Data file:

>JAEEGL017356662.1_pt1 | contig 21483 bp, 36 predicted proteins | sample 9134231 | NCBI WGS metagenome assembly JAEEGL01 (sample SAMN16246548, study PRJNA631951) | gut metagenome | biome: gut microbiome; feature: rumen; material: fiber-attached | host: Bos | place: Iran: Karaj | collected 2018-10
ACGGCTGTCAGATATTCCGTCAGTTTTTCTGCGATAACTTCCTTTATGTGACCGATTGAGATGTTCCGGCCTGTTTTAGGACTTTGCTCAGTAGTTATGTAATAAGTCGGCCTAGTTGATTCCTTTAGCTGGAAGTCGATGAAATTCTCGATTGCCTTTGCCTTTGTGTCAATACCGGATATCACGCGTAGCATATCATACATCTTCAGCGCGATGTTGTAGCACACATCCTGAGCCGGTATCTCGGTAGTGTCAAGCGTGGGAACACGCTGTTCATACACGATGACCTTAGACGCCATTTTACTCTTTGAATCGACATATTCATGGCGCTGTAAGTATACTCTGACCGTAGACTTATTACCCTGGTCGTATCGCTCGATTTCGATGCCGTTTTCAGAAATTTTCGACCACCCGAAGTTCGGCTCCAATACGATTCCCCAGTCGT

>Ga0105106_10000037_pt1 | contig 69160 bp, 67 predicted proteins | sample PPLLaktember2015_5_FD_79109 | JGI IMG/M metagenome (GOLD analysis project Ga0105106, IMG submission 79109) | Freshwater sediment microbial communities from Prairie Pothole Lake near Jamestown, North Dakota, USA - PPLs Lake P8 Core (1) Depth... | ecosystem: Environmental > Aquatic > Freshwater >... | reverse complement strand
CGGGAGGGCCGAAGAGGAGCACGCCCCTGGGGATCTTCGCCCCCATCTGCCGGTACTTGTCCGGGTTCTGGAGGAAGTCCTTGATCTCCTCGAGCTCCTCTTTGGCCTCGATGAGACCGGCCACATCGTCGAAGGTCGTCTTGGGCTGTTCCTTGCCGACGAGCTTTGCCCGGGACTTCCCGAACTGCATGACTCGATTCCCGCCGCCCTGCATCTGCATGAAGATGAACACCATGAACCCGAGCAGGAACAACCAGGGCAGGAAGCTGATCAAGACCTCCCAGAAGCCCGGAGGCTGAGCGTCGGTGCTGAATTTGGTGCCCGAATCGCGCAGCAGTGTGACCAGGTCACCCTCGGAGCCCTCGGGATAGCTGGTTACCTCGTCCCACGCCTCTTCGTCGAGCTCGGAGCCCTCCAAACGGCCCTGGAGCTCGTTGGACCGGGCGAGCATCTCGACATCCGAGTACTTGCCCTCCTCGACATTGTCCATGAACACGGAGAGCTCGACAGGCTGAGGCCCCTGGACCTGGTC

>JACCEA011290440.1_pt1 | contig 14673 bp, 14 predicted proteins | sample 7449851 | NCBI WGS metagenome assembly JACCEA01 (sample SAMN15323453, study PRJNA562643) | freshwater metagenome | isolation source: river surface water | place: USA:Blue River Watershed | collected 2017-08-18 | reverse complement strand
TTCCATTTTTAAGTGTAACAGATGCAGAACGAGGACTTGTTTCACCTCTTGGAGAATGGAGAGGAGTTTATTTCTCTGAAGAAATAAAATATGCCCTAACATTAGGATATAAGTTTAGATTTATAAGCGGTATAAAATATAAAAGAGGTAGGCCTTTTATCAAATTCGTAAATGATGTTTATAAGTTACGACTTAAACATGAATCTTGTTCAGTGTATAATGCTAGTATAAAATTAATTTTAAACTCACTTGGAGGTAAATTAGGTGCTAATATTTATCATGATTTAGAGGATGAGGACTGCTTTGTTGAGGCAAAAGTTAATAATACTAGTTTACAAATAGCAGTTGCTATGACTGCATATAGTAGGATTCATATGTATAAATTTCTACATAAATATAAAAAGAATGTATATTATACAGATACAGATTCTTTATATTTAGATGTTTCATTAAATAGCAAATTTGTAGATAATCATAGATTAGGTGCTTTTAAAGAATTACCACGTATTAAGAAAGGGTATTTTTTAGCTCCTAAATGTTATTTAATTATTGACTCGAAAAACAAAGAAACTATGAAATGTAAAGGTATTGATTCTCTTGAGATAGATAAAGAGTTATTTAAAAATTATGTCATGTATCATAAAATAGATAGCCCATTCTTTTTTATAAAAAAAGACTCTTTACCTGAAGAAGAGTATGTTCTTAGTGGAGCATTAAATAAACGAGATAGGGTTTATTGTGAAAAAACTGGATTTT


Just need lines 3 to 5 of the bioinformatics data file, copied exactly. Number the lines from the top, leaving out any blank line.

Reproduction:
>Ga0105106_10000037_pt1 | contig 69160 bp, 67 predicted proteins | sample PPLLaktember2015_5_FD_79109 | JGI IMG/M metagenome (GOLD analysis project Ga0105106, IMG submission 79109) | Freshwater sediment microbial communities from Prairie Pothole Lake near Jamestown, North Dakota, USA - PPLs Lake P8 Core (1) Depth... | ecosystem: Environmental > Aquatic > Freshwater >... | reverse complement strand
CGGGAGGGCCGAAGAGGAGCACGCCCCTGGGGATCTTCGCCCCCATCTGCCGGTACTTGTCCGGGTTCTGGAGGAAGTCCTTGATCTCCTCGAGCTCCTCTTTGGCCTCGATGAGACCGGCCACATCGTCGAAGGTCGTCTTGGGCTGTTCCTTGCCGACGAGCTTTGCCCGGGACTTCCCGAACTGCATGACTCGATTCCCGCCGCCCTGCATCTGCATGAAGATGAACACCATGAACCCGAGCAGGAACAACCAGGGCAGGAAGCTGATCAAGACCTCCCAGAAGCCCGGAGGCTGAGCGTCGGTGCTGAATTTGGTGCCCGAATCGCGCAGCAGTGTGACCAGGTCACCCTCGGAGCCCTCGGGATAGCTGGTTACCTCGTCCCACGCCTCTTCGTCGAGCTCGGAGCCCTCCAAACGGCCCTGGAGCTCGTTGGACCGGGCGAGCATCTCGACATCCGAGTACTTGCCCTCCTCGACATTGTCCATGAACACGGAGAGCTCGACAGGCTGAGGCCCCTGGACCTGGTC

>JACCEA011290440.1_pt1 | contig 14673 bp, 14 predicted proteins | sample 7449851 | NCBI WGS metagenome assembly JACCEA01 (sample SAMN15323453, study PRJNA562643) | freshwater metagenome | isolation source: river surface water | place: USA:Blue River Watershed | collected 2017-08-18 | reverse complement strand